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The blood spots down Sean Melnyk's jersey told the tale of Rampart's marathon, 9-8 overtime win over Liberty Saturday.

He was involved in one of the game's many collisions and donned the jersey with a smile, much like his teammates after their sudden-death win — a victory that came on the heels of a 7-5 loss to the Lancers Monday.

When his team skated to the bench after regulation, coach Scott Anderson avoided talking strategy. Much like Joe Montana pointing out John Candy during a Super Bowl, he wanted to cool nerves.

So, he discussed the steps that led the Rams to where they're at.

"I told them that we've run stairs and done training to get in shape and win this," Anderson said. "They're high schoolers, sometimes they get super stressed. I took a moment and stepped back and asked, 'How fun is this?' This is why you play hockey."

Minutes later, Jaxon Daniels, coincidentally donning the number '8', broke the tie as his teammates flooded to him along the glass after the winning score.

"It was a long game that went back and forth," Daniels said. "There was lots of mixed emotions and that final shift, we just gave it all we had left. I got a great pass in the sweet spot and put it home."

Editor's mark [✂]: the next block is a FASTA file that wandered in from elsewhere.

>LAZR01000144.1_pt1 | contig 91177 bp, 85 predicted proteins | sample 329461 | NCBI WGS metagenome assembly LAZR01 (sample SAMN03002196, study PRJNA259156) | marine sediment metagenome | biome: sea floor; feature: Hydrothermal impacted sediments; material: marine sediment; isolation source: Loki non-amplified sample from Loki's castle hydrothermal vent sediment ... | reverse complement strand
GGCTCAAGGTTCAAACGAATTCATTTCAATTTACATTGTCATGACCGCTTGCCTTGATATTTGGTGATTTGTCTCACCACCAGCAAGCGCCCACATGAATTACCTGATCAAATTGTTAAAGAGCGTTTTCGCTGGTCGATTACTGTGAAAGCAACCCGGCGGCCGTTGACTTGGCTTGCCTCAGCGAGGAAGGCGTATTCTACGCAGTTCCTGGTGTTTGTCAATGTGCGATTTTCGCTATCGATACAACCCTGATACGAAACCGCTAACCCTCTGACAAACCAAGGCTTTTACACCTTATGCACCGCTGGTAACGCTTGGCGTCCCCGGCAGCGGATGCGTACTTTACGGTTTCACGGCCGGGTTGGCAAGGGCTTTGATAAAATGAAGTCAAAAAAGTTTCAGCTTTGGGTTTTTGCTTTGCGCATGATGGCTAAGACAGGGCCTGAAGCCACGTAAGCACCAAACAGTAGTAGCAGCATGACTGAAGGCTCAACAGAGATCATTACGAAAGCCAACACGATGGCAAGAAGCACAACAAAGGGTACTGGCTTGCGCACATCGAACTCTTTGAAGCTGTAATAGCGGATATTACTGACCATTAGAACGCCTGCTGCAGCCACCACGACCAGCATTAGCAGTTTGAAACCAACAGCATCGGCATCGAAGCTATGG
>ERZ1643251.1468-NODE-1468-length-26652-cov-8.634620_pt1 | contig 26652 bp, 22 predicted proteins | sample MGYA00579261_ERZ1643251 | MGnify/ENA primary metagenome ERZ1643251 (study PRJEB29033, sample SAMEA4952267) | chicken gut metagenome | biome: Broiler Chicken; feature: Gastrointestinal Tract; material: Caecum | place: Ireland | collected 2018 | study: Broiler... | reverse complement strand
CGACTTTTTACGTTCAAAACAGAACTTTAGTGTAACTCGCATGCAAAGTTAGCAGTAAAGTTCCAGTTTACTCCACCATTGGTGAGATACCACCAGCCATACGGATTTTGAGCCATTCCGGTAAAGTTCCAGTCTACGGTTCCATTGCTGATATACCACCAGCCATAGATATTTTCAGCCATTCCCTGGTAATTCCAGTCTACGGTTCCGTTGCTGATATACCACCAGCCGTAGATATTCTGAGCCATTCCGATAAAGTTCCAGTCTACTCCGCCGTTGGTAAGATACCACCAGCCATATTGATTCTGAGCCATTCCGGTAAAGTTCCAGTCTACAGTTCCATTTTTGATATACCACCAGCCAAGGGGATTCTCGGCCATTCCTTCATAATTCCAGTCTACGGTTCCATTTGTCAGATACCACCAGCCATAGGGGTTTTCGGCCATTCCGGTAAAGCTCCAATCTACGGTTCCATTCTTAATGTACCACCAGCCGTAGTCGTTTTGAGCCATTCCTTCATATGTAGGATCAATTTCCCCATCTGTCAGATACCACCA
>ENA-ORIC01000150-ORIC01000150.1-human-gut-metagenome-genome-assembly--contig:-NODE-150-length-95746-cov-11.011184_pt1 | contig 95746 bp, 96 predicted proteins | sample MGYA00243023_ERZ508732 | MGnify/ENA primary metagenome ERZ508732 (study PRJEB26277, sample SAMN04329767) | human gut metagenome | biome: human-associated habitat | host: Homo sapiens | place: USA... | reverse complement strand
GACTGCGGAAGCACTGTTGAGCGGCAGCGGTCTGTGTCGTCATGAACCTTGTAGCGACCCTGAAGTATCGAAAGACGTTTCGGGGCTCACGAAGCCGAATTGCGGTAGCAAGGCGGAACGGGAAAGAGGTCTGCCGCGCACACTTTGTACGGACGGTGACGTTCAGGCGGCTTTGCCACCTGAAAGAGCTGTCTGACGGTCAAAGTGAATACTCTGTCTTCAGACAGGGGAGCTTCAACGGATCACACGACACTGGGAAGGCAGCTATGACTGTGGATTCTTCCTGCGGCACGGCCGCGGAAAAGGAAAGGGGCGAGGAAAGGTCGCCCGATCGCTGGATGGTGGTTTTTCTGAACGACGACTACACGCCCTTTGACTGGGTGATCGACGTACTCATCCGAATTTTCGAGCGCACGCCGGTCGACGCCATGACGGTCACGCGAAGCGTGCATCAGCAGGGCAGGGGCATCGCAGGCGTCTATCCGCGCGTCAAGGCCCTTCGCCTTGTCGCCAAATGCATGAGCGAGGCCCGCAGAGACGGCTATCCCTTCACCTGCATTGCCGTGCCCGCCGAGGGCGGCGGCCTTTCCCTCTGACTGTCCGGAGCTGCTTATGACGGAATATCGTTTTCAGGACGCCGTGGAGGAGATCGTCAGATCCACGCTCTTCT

At times, the game was one of breakaways. Rampart's Kiko Miller notched a hat trick in the first period, Liberty's Brandon McIlhany put one together in the second and Lancers teammate Tristen Brooks captured his trio in the third stanza.

Miller finished with a game-high four goals as five Rams found the back of the net.

"It's not a single player's effort," Miller said. "That's why we play and that was the best Liberty team we've seen in years. It was unreal."

For a moment, the Lancers looked to be running away with it, much like their first win.

Rampart was assessed a two-plus-10 penalty for inappropriate conduct on the ice, leaving the Rams to fend off a power play for two minutes, then the loss of Blake Komrofske for another 10 minutes.

In that span, McIlhany found his groove. He scored all three of his second-period goals in a three-minute span. The first two came within 33 seconds of one another.

The 5-4 lead lasted the remainder of the second period but gave way to seven combined goals in the third.

The rivalry is one of respect. But, with two teams wanting a win as badly as they did, the focus had to stay consistent for Anderson's roster — it did.

"The goal is to win the game," Anderson said. "I told my guys to focus on the details and the process it takes to win the game. The fact the other team is wearing a red or blue jersey — the puck is still the same. Do the little things, no matter the opponent."